Car accidents happen in different places and for different reasons.
For example, if your crash happened on a highway such as the Route 80, Route 17, Route 4, Route 1&9, Route 208 or the turnpike, the other driver was probably speeding, on his phone, following too closely, not staying in his lane, or dangerously merging in the highway.
If the crash happened in a Bergen County town such as Hackensack or a residential area, the other driver probably blew the stop sign, ran a red light, made a dangerous left turn, rear ended you or was distracted.
Even though you know how the accident happened, the other driver will do his best to deny fault. If he rear-ended you, he will say that you stopped short. If he ran the red light, he will say he had the green light. If he veered out of his lane, he will say that you crossed into his lane.
So, let’s look more closely at who is to blame in these situations:
Left Hand Turn:
As you drive down the road and have the right of way, other cars that want to come onto your road must stop and wait for the road to be clear before turning onto the road. The other car must yield. It can be especially dangerous if that car wants to make a left turn onto your road. In New Jersey, N.J.S.A. 39:4-90 states that a motorist making a left turn has “the duty to await an opportune moment for the turn and exercise an increased amount of care in proportion to the increased danger involved in the turn.” So if other car caused the crash while making a left turn onto your road, the law is very much on your side.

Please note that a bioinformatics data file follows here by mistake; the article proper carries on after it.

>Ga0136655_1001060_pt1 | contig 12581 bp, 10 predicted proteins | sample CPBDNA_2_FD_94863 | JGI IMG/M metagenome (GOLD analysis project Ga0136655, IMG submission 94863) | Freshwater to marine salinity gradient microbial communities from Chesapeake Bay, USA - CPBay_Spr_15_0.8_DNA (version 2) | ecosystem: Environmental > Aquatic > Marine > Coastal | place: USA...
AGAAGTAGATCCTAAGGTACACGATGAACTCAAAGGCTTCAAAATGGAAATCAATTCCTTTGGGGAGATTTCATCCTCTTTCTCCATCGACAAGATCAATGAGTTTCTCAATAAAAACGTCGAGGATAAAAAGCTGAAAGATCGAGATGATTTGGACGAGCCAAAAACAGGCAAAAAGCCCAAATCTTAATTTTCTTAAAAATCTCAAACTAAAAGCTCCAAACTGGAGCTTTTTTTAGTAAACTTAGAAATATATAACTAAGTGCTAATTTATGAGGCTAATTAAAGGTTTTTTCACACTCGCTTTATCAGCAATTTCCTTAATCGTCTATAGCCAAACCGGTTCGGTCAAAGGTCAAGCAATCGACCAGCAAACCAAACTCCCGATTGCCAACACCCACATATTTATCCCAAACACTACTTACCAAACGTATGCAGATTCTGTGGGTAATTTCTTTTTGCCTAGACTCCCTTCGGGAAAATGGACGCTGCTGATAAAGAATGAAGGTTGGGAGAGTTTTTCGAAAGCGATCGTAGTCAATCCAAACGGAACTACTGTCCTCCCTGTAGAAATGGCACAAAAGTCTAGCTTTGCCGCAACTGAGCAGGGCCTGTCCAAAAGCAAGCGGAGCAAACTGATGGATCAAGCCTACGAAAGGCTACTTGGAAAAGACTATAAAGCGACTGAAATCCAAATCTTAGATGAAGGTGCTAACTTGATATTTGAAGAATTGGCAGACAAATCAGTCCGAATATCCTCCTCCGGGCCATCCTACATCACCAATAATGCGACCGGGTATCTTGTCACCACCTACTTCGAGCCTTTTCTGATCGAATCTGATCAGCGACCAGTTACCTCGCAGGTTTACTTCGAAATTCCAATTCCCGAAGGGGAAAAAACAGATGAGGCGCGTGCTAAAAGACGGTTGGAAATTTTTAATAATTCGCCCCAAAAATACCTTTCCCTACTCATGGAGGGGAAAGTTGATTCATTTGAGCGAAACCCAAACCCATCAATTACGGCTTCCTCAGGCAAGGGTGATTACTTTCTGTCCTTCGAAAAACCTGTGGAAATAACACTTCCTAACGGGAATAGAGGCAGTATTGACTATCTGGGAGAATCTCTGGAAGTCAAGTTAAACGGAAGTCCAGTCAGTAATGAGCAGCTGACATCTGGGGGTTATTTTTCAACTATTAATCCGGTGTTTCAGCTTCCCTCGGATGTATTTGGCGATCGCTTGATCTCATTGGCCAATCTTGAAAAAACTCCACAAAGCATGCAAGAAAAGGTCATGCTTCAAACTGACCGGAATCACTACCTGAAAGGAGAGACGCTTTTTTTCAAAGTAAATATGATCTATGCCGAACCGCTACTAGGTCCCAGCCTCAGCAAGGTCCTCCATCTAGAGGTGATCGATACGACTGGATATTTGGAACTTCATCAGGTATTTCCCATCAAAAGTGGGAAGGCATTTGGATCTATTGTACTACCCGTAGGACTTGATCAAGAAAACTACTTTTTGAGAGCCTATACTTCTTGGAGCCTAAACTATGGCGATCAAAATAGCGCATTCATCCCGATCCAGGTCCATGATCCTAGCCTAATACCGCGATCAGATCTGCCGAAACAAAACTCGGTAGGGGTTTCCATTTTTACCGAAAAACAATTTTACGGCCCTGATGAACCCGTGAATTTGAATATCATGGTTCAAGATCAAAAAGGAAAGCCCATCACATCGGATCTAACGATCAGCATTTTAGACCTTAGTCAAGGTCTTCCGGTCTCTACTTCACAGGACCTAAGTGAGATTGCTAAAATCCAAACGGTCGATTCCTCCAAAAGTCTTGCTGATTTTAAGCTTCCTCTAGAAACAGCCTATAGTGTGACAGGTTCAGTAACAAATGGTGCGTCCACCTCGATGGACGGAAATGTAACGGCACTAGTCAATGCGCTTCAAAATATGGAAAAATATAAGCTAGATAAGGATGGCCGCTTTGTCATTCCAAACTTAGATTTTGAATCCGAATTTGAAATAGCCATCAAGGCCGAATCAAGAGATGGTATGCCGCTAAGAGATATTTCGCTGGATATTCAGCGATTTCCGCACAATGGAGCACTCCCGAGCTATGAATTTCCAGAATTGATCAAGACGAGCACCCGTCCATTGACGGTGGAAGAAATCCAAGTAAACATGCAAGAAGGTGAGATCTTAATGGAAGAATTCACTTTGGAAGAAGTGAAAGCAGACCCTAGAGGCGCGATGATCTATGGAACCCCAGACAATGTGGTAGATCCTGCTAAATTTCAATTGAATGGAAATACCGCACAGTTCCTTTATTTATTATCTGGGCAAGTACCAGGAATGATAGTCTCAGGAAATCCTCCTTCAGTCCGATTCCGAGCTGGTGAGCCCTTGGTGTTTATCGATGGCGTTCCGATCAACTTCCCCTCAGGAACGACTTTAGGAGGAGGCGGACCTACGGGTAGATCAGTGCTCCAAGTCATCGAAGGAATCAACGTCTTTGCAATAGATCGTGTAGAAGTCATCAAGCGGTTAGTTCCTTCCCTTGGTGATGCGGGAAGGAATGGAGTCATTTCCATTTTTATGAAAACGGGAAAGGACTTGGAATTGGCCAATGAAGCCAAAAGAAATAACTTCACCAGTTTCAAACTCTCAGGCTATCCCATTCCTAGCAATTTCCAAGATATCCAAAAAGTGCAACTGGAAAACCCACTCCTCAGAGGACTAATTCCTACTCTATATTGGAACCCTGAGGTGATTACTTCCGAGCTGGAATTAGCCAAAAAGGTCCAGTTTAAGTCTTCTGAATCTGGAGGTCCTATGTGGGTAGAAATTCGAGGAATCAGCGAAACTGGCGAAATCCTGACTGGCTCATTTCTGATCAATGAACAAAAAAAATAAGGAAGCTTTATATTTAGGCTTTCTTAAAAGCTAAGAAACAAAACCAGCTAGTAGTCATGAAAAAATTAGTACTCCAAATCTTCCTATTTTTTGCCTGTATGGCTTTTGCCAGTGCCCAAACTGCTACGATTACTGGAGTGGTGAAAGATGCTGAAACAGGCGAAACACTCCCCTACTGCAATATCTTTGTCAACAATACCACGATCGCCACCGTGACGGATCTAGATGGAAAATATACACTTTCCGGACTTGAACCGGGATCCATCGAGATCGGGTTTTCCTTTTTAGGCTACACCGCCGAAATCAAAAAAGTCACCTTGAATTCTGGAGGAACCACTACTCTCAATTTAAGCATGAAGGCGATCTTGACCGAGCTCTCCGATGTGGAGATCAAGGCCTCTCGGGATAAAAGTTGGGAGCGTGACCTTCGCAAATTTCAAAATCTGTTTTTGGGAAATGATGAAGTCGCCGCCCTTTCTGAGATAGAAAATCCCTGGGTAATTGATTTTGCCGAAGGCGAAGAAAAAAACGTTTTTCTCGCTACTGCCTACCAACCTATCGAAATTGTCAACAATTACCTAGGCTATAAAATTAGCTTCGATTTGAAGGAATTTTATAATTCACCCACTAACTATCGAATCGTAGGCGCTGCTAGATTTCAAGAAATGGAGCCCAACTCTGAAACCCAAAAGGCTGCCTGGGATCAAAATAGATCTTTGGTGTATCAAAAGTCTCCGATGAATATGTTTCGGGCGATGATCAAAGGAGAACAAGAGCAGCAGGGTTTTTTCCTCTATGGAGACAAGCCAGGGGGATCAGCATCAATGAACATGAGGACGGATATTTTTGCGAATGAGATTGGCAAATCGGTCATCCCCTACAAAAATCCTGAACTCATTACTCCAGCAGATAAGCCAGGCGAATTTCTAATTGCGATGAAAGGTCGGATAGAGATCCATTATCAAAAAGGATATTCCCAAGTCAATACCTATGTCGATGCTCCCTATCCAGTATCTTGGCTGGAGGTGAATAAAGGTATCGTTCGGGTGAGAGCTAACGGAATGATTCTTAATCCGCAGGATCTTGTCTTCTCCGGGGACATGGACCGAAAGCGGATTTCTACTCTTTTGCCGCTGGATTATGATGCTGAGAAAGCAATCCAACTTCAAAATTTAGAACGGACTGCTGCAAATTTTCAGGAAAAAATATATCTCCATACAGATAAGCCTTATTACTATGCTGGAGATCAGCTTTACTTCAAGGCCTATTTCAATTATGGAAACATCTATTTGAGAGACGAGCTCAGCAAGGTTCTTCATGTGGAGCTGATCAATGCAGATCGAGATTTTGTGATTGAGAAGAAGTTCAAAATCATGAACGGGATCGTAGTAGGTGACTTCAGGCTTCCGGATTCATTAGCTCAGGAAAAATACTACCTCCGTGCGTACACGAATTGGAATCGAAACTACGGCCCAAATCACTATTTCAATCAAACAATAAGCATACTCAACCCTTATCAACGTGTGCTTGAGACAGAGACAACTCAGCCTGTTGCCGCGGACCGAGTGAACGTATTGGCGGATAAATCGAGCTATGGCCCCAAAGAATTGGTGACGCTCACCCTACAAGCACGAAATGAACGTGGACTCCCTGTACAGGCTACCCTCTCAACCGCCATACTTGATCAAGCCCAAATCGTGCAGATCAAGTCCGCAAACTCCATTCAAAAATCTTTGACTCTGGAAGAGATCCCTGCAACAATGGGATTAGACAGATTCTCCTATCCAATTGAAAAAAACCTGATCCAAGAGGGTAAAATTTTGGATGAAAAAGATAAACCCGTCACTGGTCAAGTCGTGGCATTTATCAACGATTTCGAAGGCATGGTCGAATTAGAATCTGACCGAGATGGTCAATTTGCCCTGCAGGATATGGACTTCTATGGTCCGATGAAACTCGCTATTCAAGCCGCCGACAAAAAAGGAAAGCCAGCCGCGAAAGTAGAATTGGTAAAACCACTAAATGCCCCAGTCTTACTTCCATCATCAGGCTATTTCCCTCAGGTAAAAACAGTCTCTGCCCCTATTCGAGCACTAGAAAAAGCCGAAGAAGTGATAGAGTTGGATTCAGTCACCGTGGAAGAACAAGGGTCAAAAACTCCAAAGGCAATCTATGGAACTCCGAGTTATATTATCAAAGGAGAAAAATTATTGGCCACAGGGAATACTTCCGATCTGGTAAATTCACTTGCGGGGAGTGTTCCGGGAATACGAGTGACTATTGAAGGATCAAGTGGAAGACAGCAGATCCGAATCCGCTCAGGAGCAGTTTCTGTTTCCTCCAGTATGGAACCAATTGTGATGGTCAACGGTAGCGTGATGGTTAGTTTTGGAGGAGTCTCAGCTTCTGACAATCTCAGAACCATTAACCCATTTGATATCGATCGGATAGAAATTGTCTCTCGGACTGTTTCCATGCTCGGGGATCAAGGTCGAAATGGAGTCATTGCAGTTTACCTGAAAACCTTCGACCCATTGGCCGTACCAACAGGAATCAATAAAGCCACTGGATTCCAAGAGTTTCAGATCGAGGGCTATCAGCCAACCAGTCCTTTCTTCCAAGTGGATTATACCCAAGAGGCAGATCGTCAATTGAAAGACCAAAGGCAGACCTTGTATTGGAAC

Intersection with Stop Signs:
You’ve seen it happen so many times. You get to the stop sign, come to a complete stop and suddenly the car to your right or left rolls up to the stop sign and drives right through. It is bad manners and it is illegal. In New Jersey, N.J.S.A. 39:4-144 provides that “no driver of a vehicle…shall enter upon or cross an intersecting street marked with a stop sign unless he has first brought his vehicle…to a complete stop…and shall proceed only after yielding the right of way to all traffic on the intersecting street.”
They need to keep their distance and stop riding so close. If they don’t, they are breaking the New Jersey motor vehicle laws: N.J.S.A. 39:4-89 provides that “the driver of a vehicle shall not follow another vehicle more closely than is reasonable and prudent… .” It is negligence by the other driver if he rear-ends you.
Unsafe Lane Change:
How many of these do you see on Route 17 on a Saturday afternoon? N.J.S.A. 39:4-88 provides that “a vehicle shall be driven as nearly as practicable entirely with a single lane and shall not be moved from that lane until the driver has ascertained that the movement can be made with safety.”
When you were injured by a careless driver in Bergen County, you will need a lawyer who knows the area and the law that applies to the facts. Reach out to a car accident lawyer such as the lawyers practicing at Lesnevich, Marzano-Lesnevich, O’Cathain & O’Cathain, LLC if you have questions about your crash.